Whale genome consortium(WGC) performs Minke Whale genome sequencing and bioinformatic analysis. This research is performed as part of the ‘Marine and Extreme Genome Research Center program’ supported by the Ministry of Land, Transport, and Maritime Affairs. The consortium is led by KIOST in collaboration with Genome Research Foundation.
Minke is the most abundant whale species on Earth and they are common around Korean peninsula. The whale is the largest mammal in 4.6 billion years of Earth's history and is known to have walked on land around 60 million years ago and has evolved from the ancestor of the order Artiodactyla (even-toed) including cows, pigs, and hippos. When deciphered completely, Minke whale genome can contribute significantly to understand the evolution of sea faring mammals on Earth.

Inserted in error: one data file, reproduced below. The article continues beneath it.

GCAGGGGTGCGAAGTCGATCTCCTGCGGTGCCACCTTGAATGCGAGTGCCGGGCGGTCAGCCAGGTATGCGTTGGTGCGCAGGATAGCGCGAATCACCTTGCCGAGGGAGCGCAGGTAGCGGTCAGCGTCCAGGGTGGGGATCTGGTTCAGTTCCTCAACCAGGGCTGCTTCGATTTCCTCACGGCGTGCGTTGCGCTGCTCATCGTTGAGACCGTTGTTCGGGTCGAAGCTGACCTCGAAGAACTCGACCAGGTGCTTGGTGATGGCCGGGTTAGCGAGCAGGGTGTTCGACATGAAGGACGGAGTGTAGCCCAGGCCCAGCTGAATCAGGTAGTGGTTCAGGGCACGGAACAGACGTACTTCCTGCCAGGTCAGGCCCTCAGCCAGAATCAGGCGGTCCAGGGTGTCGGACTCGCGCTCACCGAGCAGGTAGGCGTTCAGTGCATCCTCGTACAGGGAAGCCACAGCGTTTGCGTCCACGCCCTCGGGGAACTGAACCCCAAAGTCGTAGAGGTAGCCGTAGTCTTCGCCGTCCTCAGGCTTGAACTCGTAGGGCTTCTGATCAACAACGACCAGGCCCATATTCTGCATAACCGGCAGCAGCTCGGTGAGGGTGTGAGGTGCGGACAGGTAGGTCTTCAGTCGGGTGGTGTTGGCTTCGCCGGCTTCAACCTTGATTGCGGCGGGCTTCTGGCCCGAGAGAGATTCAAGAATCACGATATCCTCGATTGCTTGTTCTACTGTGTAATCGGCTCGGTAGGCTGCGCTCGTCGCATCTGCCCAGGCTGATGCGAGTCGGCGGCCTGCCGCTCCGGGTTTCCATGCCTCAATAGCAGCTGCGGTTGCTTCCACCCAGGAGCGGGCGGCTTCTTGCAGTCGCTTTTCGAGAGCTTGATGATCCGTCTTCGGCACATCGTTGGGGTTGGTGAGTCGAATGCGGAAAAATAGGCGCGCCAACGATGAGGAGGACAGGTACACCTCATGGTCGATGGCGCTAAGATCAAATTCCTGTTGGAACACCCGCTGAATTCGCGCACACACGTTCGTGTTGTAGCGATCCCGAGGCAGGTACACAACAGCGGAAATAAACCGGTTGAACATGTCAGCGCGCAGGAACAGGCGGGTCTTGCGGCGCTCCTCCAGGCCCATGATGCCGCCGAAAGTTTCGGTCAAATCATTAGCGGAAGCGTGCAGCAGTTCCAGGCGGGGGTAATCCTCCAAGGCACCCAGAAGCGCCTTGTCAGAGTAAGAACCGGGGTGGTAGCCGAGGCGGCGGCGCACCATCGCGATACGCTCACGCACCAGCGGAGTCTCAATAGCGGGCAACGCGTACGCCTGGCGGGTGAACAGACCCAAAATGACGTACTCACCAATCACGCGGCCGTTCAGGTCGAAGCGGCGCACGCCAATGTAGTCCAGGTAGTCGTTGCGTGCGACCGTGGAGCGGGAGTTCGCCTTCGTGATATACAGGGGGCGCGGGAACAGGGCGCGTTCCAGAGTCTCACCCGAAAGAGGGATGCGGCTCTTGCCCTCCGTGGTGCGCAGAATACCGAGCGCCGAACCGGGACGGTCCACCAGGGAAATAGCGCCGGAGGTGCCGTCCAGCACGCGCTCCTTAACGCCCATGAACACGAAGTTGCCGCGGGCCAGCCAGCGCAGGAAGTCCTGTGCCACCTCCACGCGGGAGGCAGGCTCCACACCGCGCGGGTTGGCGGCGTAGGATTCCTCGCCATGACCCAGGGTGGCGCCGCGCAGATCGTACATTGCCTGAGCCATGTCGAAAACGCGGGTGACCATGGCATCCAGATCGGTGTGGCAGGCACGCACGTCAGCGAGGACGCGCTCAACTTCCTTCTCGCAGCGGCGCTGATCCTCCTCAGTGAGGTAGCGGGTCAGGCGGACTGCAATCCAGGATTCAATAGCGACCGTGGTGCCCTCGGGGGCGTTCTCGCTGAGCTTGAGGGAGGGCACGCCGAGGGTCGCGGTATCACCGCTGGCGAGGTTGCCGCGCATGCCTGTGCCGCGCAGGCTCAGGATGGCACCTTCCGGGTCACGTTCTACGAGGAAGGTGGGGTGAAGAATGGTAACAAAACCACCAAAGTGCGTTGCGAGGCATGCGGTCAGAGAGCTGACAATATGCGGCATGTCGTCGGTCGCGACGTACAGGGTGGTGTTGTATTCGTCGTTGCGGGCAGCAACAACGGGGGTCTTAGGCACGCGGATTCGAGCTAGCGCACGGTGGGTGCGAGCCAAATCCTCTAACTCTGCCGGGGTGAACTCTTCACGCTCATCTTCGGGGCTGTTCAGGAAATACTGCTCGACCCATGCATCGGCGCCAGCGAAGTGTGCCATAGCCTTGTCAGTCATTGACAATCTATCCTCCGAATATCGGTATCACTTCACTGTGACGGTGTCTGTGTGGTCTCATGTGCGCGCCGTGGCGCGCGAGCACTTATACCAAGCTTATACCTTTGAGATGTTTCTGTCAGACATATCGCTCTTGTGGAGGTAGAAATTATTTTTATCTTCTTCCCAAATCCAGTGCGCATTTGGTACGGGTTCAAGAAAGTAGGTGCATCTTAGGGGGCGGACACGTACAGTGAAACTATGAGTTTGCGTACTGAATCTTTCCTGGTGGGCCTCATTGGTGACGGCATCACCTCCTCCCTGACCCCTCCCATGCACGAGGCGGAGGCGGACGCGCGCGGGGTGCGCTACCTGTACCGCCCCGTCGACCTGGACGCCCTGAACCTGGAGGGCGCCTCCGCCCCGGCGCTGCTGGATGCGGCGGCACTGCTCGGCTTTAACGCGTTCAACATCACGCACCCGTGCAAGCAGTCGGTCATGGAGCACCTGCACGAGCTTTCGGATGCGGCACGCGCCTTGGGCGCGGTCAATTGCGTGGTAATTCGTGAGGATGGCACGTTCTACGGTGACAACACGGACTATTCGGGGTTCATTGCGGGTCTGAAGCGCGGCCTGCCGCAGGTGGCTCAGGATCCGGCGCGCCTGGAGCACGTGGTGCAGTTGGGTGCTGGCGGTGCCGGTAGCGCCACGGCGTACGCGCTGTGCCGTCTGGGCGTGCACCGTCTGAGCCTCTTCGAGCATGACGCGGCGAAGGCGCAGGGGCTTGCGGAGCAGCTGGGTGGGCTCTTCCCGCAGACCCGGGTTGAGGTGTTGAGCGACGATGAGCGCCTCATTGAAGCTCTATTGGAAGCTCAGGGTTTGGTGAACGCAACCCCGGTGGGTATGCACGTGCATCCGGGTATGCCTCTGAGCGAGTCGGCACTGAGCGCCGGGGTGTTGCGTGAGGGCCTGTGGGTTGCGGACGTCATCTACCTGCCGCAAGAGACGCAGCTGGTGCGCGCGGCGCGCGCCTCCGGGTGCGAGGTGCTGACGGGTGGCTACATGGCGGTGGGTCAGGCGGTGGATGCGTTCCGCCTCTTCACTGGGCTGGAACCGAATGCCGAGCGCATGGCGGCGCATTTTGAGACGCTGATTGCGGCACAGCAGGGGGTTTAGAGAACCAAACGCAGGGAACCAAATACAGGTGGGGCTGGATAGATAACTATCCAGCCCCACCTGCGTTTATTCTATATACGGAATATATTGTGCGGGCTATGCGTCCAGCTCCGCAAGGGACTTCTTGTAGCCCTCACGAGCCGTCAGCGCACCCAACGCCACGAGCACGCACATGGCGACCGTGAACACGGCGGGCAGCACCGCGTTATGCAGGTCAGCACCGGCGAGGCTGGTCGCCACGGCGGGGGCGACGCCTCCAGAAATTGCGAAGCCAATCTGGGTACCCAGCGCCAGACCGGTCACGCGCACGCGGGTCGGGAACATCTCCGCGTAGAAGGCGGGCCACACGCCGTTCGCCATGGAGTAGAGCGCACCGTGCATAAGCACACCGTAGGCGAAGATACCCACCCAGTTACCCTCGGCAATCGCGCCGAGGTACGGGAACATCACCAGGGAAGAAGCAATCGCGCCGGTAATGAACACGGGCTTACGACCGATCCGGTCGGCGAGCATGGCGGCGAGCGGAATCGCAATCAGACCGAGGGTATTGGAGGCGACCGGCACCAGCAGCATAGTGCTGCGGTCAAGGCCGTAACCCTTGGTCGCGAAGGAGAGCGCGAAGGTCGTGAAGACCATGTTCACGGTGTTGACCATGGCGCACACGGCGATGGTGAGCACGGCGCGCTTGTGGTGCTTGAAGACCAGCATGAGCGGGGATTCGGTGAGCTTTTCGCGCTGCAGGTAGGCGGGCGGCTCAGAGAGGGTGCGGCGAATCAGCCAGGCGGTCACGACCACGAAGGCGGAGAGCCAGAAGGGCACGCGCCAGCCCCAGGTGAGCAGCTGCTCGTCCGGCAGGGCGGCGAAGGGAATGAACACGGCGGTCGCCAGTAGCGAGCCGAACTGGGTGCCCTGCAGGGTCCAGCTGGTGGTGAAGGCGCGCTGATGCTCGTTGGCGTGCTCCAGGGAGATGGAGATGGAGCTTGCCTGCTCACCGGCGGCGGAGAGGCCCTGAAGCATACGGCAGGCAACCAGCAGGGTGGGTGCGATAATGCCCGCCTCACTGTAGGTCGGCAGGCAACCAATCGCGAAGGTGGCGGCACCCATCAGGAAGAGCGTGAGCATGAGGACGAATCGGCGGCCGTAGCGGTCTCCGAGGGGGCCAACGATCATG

Scientists estimate that the whale genome is approximately 3 billion base pairs (bp) long, which is similar in size to the human genome. It is expected that genome information obtained by Next Generation Sequencing (NGS) technology and bioinformatic analysis will provide valuable clues to explain whale's adaptation to marine life.
The research can also provide a valuable framework to compare the genotypes of all the whale species, and lead to the conservation of whale species.